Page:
The confrontation was a big assist to Erdogan, who can now campaign on the need to stand up to hostile European powers that disrespect the Turkish nation. But it was also a big reason for Rutte’s own success, casting him in the light of a patriotic and courageous leader—whose patriotism and courage just so happens to be directed against an ethnic group especially loathed by Wilders’ supporters. It was a brilliant, if somewhat cynical, ploy.
But that play also came at a domestic cost, which has barely been noted in the international press, and may come to look highly significant with the benefit of hindsight. Among the winners of Wednesday’s elections is a new party, by the appealing name of Think, which has entered the Dutch parliament for the very first time. Founded by Dutch Turkish defectors from the Social Democratic Party, its main appeal is along ethnic lines: It has close ties with the Turkish government; has supported Erdogan’s purges of tens of thousands of teachers, academics, and civil servants; and hopes to attract the allegiance of a large share of Turkish immigrants.
This suggests that one of the big sleeping dogs of European politics may be about to stir. While political observers have long dismissed the chances of immigrant parties out of hand, the acute tension between Turkey and countries such as Germany and Austria provides fertile ground for copycats. Think could soon be emulated in a number of European countries.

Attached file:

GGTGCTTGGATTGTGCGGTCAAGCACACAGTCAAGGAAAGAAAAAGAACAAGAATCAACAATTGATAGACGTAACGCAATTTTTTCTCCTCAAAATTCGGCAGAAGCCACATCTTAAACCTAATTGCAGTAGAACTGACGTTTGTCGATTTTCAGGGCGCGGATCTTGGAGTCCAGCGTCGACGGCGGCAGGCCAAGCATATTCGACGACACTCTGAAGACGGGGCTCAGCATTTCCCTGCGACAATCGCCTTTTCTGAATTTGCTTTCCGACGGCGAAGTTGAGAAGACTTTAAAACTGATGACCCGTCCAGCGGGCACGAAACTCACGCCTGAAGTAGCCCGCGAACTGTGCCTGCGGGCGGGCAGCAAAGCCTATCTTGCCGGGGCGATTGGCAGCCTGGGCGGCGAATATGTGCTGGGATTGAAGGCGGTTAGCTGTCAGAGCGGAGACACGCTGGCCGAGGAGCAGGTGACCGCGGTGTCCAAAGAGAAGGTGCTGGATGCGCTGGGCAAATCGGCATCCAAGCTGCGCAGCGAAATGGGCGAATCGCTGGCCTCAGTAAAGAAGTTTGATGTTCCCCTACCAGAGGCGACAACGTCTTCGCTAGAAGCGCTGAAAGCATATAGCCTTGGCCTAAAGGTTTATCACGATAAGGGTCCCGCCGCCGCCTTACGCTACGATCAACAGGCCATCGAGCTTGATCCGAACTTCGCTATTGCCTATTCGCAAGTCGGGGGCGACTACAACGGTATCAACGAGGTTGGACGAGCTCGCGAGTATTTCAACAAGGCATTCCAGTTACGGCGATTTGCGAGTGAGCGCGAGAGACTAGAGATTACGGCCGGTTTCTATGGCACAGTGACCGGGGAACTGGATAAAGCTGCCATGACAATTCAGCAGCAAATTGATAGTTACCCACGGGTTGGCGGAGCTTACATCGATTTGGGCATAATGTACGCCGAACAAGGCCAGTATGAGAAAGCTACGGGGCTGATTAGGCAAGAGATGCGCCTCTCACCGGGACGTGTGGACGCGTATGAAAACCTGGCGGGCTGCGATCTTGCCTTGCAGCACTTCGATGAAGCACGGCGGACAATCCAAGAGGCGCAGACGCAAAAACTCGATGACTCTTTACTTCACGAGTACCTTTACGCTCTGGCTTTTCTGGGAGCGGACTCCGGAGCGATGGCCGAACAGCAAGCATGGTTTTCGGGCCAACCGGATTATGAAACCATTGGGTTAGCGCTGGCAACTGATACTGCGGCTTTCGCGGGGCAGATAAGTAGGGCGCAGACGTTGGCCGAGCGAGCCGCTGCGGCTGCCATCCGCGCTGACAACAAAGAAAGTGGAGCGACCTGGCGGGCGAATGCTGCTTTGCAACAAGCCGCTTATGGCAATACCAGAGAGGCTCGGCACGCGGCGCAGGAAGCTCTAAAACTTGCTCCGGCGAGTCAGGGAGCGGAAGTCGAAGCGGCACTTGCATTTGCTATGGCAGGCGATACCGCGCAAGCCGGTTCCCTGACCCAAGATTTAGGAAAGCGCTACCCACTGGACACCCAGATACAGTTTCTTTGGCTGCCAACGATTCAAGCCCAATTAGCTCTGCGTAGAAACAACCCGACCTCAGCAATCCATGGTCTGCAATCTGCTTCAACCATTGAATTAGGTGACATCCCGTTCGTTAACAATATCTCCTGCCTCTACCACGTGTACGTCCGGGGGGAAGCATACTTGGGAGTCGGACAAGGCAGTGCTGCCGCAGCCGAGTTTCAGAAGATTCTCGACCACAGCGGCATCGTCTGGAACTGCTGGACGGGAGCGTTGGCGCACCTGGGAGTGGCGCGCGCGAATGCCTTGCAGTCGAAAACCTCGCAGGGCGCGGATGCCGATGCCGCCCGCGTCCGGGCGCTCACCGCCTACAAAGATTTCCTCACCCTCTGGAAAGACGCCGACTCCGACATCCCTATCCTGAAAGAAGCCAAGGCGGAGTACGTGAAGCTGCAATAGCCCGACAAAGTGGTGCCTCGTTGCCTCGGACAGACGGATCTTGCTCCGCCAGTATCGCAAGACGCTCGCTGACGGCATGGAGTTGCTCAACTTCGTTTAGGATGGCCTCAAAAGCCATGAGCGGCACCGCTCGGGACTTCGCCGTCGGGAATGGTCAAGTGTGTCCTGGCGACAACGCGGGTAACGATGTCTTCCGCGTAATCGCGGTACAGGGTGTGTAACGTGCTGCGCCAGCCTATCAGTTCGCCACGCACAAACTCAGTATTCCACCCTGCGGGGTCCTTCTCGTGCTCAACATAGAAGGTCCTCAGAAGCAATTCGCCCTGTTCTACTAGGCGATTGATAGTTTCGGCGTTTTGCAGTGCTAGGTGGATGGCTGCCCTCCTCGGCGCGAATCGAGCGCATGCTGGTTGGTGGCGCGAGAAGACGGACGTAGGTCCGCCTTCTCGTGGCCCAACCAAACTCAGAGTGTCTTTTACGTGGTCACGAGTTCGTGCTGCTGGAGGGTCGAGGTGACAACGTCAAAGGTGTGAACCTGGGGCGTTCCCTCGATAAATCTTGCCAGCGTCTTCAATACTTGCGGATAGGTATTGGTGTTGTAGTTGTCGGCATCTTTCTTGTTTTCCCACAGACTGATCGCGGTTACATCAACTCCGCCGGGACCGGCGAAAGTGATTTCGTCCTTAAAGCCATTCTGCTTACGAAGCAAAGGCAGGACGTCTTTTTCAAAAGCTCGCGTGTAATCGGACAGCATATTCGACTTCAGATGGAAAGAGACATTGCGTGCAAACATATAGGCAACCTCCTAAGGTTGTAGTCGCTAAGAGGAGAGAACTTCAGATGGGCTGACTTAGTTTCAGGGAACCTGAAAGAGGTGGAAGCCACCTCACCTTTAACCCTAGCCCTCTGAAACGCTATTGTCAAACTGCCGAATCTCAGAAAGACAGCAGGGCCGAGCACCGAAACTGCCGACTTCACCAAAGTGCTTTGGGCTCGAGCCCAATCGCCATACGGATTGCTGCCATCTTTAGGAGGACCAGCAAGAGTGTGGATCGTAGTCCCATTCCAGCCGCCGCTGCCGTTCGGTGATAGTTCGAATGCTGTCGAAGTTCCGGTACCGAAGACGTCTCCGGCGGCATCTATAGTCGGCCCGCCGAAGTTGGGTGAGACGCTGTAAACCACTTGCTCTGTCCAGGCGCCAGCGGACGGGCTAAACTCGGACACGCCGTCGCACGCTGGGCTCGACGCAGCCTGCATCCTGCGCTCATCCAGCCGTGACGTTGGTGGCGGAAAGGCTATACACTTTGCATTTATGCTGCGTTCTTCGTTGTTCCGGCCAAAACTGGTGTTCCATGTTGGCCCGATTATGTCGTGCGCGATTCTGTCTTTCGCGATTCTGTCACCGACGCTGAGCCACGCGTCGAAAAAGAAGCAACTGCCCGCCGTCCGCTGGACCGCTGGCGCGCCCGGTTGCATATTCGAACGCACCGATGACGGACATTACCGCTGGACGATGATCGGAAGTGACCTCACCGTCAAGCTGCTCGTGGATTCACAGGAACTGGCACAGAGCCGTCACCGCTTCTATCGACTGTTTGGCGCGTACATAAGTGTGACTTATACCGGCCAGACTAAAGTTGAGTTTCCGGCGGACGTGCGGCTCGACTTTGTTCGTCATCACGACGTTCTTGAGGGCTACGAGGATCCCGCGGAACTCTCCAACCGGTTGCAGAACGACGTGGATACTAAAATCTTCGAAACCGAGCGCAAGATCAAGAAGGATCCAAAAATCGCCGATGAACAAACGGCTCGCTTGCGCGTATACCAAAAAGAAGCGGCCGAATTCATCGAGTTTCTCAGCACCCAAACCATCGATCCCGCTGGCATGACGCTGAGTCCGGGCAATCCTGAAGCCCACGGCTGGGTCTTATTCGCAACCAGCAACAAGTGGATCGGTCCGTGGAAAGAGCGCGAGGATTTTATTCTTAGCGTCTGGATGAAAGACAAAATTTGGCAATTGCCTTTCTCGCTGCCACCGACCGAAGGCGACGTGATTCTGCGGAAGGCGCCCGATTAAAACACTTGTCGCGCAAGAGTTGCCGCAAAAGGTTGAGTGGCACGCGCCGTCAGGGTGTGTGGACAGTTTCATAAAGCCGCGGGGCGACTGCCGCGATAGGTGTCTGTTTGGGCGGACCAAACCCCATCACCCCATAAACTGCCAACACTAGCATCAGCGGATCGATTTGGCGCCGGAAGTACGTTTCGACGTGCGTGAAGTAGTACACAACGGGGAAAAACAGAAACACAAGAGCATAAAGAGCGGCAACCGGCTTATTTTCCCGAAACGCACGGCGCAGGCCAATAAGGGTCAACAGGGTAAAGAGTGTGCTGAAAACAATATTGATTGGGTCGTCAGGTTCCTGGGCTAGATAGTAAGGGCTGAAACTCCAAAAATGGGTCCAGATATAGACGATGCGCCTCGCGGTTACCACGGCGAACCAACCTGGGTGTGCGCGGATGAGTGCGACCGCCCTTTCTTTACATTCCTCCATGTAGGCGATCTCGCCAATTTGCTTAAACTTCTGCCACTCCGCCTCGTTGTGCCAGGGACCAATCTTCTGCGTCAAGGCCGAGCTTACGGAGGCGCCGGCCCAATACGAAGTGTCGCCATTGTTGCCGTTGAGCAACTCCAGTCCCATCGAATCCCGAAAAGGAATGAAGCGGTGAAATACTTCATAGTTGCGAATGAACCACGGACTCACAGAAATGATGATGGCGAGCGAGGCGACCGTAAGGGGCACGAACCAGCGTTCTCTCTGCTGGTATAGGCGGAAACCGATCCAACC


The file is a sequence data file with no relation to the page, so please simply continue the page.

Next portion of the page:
This has long been the stuff that animated the most garish nightmares of European right-wingers. In Submission, the most eloquent expression of such dystopian fears, for example, the novelist Michel Houellebecq imagined the dangerous social and political dynamics that would be unleashed if a party that explicitly staked its appeal to Muslim immigrants should rise to prominence in France. Politics would increasingly be polarized between a coalition of immigrants and cultural relativists on the one side, and a blatantly nativist right on the other side. At the end of Submission, the candidate of the Muslim party becomes president of France. The novel’s narrator, a world-weary misogynist, converts to Islam and finds a lot to like in the new world order—including his three new wives.
While the novel’s ending is more jarring in its misogyny than in its supposed Islamophobia, its biggest flaw lies elsewhere: The animating premise that immigrants would win out in a head-on confrontation between the culturally relativist left and the nativist right is highly unrealistic. And that is why Think may turn out to be bad news for Europe’s immigrants: While parties that emulate its success are unlikely to amass real power, their rise is sure to fan the flames of far-right populism.
All in all, the Dutch election shows neither that populism has been vanquished nor that it is set to triumph. Rather, its lesson should be unsurprising to anybody who has been following politics in Europe—or North America—over the past years: The political system is more fluid today than it has been at any time in recent memory.
We are now in an unprecedented situation. But what’s new about it is not that we know that the forces of darkness are about to triumph—or fail. It’s that, for the first time in 50 years, we genuinely don’t know what happens next.